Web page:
Author(s): Raynaud X, Jaillard B, Leadley PW
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Abstract Plants modify nutrient availability by releasing chemicals in the rhizosphere. This change in availability induced by roots (bioavailability) is known to improve nutrient uptake by individual plants releasing such compounds. Can this bioavailability alter plant competition for nutrients and under what conditions? To address these questions, we have developed a model of nutrient competition between plant species based on mechanistic descriptions of nutrient diffusion, plant exudation, and plant uptake. The model was parameterized using data of the effects of root citrate exudation on phosphorus availability. We performed a sensitivity analysis for key parameters to test the generality of these effects. Our simulations suggest the following. (1) Nutrient uptake depends on the number of roots when nutrients and exudates diffuse little, because individual roots are nearly independent in terms of nutrient supply. In this case, bioavailability profits only species with exudates. (2) Competition for nutrients depends on the spatial arrangement of roots when nutrients diffuse little but exudates diffuse widely. (3) Competition for nutrients depends on the nutrient uptake capacity of roots when nutrients and exudates diffuse widely. In this case, bioavailability profits all species. Mechanisms controlling competition for bioavailable nutrients appear to be diverse and strongly depend on soil, nutrient, and plant properties.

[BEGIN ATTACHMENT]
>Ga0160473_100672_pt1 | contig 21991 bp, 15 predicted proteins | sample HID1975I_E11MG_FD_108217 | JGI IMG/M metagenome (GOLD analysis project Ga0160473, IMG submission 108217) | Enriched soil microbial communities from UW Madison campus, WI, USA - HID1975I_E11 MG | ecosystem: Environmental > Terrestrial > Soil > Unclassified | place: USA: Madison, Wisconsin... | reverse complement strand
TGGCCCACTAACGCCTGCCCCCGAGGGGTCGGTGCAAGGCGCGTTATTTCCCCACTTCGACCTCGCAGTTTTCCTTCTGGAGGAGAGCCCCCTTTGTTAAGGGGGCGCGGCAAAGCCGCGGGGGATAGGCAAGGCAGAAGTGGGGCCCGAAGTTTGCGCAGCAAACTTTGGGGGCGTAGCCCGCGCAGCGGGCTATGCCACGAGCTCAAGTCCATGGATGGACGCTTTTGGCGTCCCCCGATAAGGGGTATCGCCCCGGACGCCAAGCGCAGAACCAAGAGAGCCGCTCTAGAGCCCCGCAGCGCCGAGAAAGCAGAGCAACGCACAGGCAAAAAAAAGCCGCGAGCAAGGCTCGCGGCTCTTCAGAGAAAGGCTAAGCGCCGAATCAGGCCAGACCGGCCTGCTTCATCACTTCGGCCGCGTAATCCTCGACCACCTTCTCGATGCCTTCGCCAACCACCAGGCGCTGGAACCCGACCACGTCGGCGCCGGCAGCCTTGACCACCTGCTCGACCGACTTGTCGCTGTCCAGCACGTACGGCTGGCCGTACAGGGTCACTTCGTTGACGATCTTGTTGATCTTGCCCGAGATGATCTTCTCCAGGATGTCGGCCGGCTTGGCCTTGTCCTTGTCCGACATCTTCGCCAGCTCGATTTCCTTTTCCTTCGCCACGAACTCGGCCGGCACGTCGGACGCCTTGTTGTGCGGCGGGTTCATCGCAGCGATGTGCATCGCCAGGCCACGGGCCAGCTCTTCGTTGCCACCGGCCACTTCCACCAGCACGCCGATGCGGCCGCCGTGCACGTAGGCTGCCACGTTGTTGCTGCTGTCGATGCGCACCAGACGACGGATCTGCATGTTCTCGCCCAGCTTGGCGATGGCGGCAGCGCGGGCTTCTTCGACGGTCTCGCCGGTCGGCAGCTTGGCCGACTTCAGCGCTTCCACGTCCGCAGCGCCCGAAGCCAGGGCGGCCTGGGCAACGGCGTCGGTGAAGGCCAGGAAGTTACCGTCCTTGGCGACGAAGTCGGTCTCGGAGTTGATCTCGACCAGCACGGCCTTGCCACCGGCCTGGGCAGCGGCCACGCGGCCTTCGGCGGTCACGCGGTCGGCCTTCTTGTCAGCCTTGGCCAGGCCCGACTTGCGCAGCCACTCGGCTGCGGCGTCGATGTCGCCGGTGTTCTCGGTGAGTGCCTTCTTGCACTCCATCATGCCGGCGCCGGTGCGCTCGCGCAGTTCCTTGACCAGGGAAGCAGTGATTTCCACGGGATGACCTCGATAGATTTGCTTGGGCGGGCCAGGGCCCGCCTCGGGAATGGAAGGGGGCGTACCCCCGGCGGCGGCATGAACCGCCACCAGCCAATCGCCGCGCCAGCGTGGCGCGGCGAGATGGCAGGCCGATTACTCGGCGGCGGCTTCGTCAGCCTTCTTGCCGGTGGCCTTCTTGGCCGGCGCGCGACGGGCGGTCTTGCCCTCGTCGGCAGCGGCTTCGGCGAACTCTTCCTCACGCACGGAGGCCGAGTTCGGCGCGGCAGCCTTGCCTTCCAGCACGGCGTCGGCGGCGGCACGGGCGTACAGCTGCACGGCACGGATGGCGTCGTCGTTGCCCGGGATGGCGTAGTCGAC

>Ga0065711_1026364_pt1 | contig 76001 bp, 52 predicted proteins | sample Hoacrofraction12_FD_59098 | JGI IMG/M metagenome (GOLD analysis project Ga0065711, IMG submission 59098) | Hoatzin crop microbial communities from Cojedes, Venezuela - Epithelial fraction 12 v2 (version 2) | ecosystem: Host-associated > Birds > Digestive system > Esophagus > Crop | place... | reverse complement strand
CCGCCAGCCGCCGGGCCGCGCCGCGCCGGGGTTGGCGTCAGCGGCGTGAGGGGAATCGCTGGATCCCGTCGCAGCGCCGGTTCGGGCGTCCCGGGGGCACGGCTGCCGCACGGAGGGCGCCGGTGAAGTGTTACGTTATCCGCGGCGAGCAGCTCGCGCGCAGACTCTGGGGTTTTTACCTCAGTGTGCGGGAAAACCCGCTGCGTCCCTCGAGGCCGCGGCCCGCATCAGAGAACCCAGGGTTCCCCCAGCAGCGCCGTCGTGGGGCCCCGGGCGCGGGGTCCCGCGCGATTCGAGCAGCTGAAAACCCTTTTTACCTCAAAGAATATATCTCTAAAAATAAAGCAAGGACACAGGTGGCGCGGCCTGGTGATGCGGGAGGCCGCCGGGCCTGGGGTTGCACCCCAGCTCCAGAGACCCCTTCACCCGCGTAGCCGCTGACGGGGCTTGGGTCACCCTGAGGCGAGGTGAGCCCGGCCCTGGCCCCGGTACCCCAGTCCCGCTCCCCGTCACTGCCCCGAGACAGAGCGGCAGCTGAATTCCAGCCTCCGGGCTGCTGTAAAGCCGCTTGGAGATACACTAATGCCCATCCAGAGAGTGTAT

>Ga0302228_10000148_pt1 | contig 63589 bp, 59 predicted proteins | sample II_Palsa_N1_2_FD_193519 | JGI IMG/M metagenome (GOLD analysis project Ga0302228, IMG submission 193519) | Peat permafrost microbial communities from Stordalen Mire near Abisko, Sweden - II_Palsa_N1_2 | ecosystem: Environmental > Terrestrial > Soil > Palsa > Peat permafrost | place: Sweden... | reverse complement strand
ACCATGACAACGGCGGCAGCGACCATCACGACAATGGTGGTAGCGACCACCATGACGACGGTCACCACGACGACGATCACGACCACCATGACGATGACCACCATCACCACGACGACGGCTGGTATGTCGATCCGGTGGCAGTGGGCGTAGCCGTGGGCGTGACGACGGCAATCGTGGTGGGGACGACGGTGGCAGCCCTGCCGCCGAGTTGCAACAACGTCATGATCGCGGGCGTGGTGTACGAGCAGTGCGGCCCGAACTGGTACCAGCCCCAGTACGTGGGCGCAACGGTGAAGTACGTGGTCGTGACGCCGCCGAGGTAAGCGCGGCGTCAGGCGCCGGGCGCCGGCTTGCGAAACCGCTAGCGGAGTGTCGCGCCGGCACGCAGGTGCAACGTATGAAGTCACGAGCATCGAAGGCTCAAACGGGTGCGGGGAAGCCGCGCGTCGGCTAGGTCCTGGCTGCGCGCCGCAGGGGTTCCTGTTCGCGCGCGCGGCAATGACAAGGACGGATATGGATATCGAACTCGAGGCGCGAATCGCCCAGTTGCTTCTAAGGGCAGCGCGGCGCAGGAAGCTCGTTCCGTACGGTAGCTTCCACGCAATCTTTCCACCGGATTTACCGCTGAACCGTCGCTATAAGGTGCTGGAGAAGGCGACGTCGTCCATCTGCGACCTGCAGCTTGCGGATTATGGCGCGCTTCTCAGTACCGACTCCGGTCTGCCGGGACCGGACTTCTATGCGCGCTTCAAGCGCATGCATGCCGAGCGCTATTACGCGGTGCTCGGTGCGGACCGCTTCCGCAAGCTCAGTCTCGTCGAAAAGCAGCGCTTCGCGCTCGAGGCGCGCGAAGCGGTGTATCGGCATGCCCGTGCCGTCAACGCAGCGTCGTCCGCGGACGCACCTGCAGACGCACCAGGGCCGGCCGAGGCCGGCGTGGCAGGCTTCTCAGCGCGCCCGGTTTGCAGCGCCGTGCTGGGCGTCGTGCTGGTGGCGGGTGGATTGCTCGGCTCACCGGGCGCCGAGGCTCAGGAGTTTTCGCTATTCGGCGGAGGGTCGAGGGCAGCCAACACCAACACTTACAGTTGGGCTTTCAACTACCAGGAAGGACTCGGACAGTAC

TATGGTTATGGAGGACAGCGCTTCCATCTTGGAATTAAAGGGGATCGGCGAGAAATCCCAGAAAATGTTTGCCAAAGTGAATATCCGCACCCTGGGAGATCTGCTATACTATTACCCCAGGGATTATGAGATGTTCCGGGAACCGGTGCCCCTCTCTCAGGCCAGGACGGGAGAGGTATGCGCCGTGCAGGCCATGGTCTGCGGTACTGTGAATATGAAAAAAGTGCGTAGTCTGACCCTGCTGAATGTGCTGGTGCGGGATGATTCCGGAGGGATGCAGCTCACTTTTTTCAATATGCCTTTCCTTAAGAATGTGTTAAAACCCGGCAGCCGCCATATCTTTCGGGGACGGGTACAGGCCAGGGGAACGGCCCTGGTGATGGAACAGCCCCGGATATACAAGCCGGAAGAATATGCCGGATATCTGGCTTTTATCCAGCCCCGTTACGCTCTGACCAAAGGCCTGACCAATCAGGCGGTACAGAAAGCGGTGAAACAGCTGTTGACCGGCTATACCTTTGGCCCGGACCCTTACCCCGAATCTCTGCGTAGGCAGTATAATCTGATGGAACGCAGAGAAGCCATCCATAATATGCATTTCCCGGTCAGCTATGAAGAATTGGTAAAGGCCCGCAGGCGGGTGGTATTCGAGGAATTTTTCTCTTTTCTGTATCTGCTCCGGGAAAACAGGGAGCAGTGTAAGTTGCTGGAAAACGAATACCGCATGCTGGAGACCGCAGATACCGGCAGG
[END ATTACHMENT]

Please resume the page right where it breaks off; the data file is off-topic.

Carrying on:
This article was published in Am Nat
and referenced in Journal of Fertilizers & Pesticides